No one ingredient is necessary or sufficient to the task. But each is important. Combinations of ingredients are even more powerful. They can help you develop a stronger plan of action.
Consider some of these ingredients
Having awareness: this seems a vague quality and yet safe experiments can only begin if I know that something is wrong. It may just feel wrong, appear wrong, sound wrong or look wrong. A value of ‘wrong’ is needed before I am able to move towards ‘right’. I have to Think and Judge, before I Act.
Having patience: I put this quality in early on as many people tell me that they are impatient for change. Even so, the harder you try, the more resistance you may experience. So, how do you slow down or accept who you are, and the way you are, now?
Having willingness: your life will go on as it is without any change(s). You may well live a fine life. There has to be a willingness to shift, to move to somewhere else – literally or metaphorically. It is not obligatory. It may not even be desirable.
Having self-compassion: this is a tricky one. One person’s compassion may not be another’s compassion. Even so, most of us have an ‘inner critic’ and – for some – this is a sharp, shrill and persistent voice in our heads. The tricky thing is that some of us want to wash it away or order it away. The truth is that that voice, however unpleasant, may be saying something important – if in an unhelpful way. Through self-compassion, it may be possible to listen to the whisper, behind the voice.
Support: this is lower on my list, but it should be higher up. Why? Support is essential to most of us on a 24 hr/7 day a week basis. That is not always the experience for many of us. Even if you are in therapy, there are still 6 days and 23 hours to account for – assuming you attend a one-hour consultation every week. None of us is guaranteed a high quality support system. That said, support systems can be improved by “talking” to our Drivers, particularly the Be Strong Driver. There is an antidote to that driver: to ask for things. This seems so easy on one level. You try it, and see! Not all of us are good at it.
Being motivated: this web site has touched on motivation a fair bit. Identifying what the word means to you does not produce the drive to change out of thin air. What skills and abilities may you need to encourage that drive to change?
Creating an outline of a plan: there are several ‘pathways’ described throughout this website. The Johari Window is a useful map to have at hand. Can you take a look at the illustration and find some inspiration for a journey you want to focus on? What is the scenic route you might follow using the Johari Window or the Window of Tolerance?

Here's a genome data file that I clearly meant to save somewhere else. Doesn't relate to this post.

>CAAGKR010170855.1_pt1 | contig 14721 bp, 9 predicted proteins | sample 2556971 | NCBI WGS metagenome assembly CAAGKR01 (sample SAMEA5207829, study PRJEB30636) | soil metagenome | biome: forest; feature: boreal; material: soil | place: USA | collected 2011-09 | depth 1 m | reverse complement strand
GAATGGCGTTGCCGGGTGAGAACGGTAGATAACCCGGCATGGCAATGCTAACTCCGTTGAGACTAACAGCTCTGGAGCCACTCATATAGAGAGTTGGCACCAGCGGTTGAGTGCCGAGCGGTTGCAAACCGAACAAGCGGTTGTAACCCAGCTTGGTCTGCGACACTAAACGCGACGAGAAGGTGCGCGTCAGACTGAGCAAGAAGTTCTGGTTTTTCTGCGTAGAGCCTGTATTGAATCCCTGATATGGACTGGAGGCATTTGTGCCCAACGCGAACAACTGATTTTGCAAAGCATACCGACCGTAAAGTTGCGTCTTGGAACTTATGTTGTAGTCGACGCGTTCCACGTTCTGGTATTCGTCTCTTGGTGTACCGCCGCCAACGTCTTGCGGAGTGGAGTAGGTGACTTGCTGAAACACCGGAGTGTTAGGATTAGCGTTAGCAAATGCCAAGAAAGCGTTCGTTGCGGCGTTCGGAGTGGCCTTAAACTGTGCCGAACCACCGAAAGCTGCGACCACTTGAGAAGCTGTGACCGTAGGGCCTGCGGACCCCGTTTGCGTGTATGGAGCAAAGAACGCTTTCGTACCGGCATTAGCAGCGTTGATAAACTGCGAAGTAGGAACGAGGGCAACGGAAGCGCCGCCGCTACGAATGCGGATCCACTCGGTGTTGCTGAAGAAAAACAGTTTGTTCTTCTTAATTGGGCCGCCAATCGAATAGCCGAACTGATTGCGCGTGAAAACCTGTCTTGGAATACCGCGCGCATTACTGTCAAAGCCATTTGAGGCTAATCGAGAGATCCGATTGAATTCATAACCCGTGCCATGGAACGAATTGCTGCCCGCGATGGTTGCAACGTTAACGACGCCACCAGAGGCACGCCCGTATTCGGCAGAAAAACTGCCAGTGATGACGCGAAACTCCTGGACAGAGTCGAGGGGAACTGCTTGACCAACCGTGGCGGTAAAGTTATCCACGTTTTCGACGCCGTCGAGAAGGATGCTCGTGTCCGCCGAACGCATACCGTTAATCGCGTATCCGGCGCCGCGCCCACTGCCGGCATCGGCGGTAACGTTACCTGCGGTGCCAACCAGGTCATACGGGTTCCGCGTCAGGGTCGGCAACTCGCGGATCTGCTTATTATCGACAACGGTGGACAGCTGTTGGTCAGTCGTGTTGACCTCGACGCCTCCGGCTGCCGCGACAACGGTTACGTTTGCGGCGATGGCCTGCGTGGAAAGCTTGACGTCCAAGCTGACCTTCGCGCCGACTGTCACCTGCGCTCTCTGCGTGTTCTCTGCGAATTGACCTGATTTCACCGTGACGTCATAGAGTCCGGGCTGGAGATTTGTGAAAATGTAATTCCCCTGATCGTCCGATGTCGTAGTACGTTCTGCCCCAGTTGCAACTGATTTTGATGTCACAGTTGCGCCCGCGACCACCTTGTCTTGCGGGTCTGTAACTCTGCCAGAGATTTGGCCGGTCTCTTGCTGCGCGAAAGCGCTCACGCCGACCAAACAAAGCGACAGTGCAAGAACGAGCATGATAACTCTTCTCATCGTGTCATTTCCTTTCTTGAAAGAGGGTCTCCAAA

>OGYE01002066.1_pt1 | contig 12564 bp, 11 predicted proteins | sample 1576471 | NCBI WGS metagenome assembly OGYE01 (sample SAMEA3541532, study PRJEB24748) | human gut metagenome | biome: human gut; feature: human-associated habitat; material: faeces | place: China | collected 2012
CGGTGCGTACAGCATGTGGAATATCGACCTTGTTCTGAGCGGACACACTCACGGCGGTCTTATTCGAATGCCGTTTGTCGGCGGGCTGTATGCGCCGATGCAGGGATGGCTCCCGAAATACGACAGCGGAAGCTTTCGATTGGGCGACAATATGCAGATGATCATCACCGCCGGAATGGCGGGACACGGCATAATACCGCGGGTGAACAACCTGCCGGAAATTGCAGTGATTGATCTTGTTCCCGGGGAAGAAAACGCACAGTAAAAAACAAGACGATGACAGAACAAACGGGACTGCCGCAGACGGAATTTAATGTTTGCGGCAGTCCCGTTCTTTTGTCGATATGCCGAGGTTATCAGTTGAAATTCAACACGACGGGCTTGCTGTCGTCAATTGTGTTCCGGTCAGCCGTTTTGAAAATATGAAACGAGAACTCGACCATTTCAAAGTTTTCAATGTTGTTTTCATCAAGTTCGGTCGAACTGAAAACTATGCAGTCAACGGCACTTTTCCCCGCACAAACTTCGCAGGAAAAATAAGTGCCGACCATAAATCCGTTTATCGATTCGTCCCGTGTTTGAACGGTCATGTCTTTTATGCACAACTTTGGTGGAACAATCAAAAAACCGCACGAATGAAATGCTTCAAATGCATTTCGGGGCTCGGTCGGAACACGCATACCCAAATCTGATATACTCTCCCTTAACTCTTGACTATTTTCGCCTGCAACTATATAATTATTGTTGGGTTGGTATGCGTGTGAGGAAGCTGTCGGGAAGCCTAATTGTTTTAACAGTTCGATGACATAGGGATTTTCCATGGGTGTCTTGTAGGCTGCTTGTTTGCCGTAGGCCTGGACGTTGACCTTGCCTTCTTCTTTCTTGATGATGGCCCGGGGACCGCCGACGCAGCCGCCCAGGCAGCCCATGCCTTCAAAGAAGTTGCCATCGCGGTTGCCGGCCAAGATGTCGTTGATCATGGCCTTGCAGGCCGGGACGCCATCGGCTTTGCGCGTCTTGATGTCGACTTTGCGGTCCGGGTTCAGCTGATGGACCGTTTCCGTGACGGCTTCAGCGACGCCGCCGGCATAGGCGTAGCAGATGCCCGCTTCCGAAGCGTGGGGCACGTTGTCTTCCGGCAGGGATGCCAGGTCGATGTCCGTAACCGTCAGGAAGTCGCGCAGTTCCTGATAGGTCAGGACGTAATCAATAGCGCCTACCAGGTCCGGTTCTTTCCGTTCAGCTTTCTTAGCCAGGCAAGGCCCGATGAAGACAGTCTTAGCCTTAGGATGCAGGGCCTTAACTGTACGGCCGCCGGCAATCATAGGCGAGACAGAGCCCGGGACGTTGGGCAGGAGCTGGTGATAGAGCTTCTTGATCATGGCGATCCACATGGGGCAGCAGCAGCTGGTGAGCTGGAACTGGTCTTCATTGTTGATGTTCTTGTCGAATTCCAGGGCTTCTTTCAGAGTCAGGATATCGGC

Possessing needed resources: now here is a big problem so I give it a lot of space. Resources are too often over-looked in the design and delivery of therapy. Sometimes, the lack of resource is seen as a personal deficiency – something that you could put right by ‘getting on your bike‘ . For the most part, those assertions are lies.
We do not live in a just world
Furthermore, there are few fair shares in the world – we are not all in it together, as the popular mantra goes. Public services offering free services are inundated, and they tend to become inefficient or bureaucratic (or get sold to private companies for profit). By contrast, low charge, third sector services are inundated as well and they can duplicate services, or leave holes in service provision. By contrast, fee-paying services are not inundated. Why is that, I wonder?
The sad truth is that even fully-costed therapy cannot offer guarantees. There are some who might give the impression of a certain outcome. In financial circles, it is popular to say that if the promises are too good to be true, then they are not true. Similarly, in therapy, beware therapies with simple formulae and many assurances. Some are serving a self-interest. Far worse, others undermine your own capacity for self-care. I’d go as far as saying that private services can collude with those seeking long-term therapy. This collusion ignores your own responsibility for your self-care.
By the way, I am in independent practice. How do I live with that, then? Do ask.
Ability: this is at the bottom of my list as we all lack some abilities. Dialectical Behaviour Therapy (DBT) gives attention to this area of change. We can make good some of those abilities, and this website has a number of pages devoted to this – on assertiveness, on communication, on management of our feelings and on improving sensitivity to yourself, your language and other people.
At the same time, we can undermine the abilities we do possess. The Discount Matrix provides information on how each of us can miss a trick here.